Saturday, March 11, 2006

40-year loans fit some homebuyers, investors

By Liz Garone
Special to Valley Homes

For many of today's homebuyers, a 30-year mortgage sounds a lot like a life sentence: too long to even fathom. So, what if that life sentence just got extended? While 30-year mortgages used to be the limit, 40-year mortgages have recently come into vogue.

Forty-year mortgages have been around for a couple of years, but it has only been in the last eight to nine months that they have become viable loan products, says John Marcell, president of the California Association of Mortgage Brokers (CAMB). "It's a good product for some people, but it's not something everyone should get into," he says.

For potential homebuyers who are having difficulty qualifying for 30-year mortgages, the 40-year option could mean the difference between getting approved for a loan and not, Marcell says. The reason is simple: more time means slightly lower monthly payments.

For example, on a $400,000 loan, the monthly payment on a 40-year mortgage is about $200 less than on a 30-year mortgage.

"It boils down to if this is the house you want and this is what you qualify for, then this might be the best product for you," Marcell says.

Forty-year loans can also work well for people who have extra money and want to invest it in multiple properties, says Bob Ivan, president of America One Mortgage and Financial Services Inc. in Modesto. By choosing the longer term, investors can spread their cash around and make multiple low payments. "It's all about cash flow," he says. "It gives you a lot more options."

Marcell almost always recommends the longer term over adjustable-rate mortgages. "To me, an adjustable-rate loan can be a disaster waiting to happen," he says, repeatedly mentioning the "13th month" when rates on adjustable mortgages can jump and increase homeowners' monthly payments by hundreds of dollars. "Some people just don't understand that their payment will accelerate," he says. "They are lulled into a false sense of security by getting a low initial payment." With a 40-year fixed-rate loan, there won't be those surprises. The payment amounts are constant.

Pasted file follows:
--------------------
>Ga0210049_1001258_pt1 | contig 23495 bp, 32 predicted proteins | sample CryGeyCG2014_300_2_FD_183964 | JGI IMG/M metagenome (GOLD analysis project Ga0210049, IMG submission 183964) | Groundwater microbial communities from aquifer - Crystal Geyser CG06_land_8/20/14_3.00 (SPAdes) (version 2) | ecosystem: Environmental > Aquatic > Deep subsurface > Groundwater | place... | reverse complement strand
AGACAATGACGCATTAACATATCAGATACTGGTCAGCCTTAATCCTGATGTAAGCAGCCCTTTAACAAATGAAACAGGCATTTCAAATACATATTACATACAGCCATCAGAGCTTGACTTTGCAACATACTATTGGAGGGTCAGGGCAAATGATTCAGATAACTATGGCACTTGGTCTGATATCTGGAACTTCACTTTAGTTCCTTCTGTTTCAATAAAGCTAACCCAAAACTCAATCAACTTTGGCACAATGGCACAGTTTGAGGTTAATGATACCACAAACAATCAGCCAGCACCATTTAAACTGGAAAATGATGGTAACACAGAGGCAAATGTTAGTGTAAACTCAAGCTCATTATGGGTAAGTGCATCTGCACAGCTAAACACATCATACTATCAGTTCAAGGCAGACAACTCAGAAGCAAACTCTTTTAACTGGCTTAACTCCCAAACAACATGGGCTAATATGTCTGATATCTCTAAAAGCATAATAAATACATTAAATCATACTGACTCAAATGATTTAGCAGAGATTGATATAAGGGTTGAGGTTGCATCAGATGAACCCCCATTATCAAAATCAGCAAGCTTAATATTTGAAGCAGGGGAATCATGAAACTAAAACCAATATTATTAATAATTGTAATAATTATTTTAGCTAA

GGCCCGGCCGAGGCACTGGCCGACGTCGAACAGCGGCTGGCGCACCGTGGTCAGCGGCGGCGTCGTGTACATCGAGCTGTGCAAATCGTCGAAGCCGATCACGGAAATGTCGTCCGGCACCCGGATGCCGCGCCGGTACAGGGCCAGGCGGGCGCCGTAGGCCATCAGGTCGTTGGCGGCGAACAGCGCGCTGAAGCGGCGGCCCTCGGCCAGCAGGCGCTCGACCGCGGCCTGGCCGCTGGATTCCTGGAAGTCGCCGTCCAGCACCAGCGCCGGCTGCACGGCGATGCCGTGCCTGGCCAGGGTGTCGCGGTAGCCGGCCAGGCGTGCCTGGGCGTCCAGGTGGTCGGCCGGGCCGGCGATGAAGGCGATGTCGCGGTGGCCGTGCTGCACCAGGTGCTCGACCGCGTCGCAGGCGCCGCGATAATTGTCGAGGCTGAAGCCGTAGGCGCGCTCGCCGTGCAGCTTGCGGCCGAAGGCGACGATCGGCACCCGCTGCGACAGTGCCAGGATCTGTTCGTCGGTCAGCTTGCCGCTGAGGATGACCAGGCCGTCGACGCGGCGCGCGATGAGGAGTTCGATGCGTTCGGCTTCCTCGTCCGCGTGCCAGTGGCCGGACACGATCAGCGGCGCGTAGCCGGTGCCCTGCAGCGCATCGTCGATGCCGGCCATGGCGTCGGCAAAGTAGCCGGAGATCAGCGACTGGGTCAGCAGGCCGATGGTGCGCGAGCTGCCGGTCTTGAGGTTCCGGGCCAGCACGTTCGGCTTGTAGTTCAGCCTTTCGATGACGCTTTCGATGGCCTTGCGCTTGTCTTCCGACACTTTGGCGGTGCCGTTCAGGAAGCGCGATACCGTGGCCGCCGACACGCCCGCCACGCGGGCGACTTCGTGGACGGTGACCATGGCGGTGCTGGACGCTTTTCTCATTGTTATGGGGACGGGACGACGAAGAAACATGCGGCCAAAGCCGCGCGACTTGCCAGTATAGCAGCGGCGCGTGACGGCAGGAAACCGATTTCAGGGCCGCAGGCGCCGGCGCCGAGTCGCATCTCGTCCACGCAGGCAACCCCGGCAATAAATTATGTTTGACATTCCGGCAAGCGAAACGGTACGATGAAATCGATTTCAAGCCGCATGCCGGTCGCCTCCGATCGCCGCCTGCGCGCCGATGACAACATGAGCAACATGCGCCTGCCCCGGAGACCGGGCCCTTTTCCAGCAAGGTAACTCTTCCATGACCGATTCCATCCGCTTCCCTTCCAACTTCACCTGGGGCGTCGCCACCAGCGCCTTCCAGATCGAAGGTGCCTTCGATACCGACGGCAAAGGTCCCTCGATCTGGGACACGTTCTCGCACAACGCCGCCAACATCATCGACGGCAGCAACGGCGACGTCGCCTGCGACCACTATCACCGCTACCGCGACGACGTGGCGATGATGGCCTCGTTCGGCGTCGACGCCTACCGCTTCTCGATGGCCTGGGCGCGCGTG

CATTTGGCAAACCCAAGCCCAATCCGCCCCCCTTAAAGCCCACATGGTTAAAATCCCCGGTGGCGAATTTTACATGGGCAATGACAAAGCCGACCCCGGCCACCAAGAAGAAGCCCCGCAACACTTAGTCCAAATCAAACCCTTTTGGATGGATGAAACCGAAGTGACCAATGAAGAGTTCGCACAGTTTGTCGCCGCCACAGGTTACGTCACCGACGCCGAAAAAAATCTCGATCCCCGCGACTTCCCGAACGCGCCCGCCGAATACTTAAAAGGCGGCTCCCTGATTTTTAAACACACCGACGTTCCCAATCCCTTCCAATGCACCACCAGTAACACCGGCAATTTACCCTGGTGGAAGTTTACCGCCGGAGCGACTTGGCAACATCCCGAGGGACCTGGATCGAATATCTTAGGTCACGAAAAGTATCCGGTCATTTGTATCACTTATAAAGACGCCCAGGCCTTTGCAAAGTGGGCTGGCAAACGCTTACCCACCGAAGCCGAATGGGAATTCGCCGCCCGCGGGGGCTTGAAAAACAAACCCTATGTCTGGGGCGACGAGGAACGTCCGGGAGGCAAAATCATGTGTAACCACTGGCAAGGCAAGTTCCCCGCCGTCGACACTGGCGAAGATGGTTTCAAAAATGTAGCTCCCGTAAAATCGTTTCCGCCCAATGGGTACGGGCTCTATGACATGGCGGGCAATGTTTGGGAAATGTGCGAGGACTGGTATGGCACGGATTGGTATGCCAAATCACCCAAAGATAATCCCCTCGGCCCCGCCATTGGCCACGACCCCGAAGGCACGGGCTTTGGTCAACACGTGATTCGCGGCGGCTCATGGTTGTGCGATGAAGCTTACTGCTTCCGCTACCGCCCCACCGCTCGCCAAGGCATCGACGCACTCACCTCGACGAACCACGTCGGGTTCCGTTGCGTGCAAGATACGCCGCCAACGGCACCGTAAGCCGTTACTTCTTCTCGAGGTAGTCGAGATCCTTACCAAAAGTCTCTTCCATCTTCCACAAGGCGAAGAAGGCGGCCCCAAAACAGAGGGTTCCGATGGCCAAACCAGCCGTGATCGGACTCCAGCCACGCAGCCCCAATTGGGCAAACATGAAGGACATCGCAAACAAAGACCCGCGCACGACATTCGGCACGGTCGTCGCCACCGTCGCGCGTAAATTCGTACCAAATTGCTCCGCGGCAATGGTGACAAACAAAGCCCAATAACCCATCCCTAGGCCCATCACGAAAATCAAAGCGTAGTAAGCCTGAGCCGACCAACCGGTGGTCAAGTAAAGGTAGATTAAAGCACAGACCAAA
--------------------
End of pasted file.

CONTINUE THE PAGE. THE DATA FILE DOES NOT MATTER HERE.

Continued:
Homeowners can always refinance and almost all do, Marcell adds. "Nobody keeps the loan for the maturity of it. It just doesn't happen," he says. In the United States, the average amount of time consumers keep their mortgages is seven years. In California, it is five years, and in recent years, California's average has been as low as two years, Marcell says.

He also recommends the longer-term loans to people who have seasonal or fluctuating income and those who aren't very diligent about saving their money.

So far, Marcell, who is also a broker and owns Better Mortgage Brokers Inc. in Uplands in San Bernardino County, has written about a dozen 40-year loans, he says. Requests for those loans keep coming in and Marcell only ex-pects their popularity to rise as more people find out about them.

Ivan agrees that the clients are there and increasing in number. "We're seeing more and more people show interest in (40-year mortgages)."

Is it just a matter of time before 50-year mortgages become the rage? Yes, Marcell says. "It's already being talked about. It's kind of like the 40-year mortgage was 12 to 18 months ago - a lot of people thought that was crazy, and now (40-year mortgages) are here," he says.

Ivan notes that one bank already offers a 45-year mortgage. "If there's already a 45, there's probably a new 50 (-year mortgage) down the road," he says.

So, will 50 years be the limit? Probably not, Ivan speculates, adding, "Don't forget. Japan has a 100-year mortgage."

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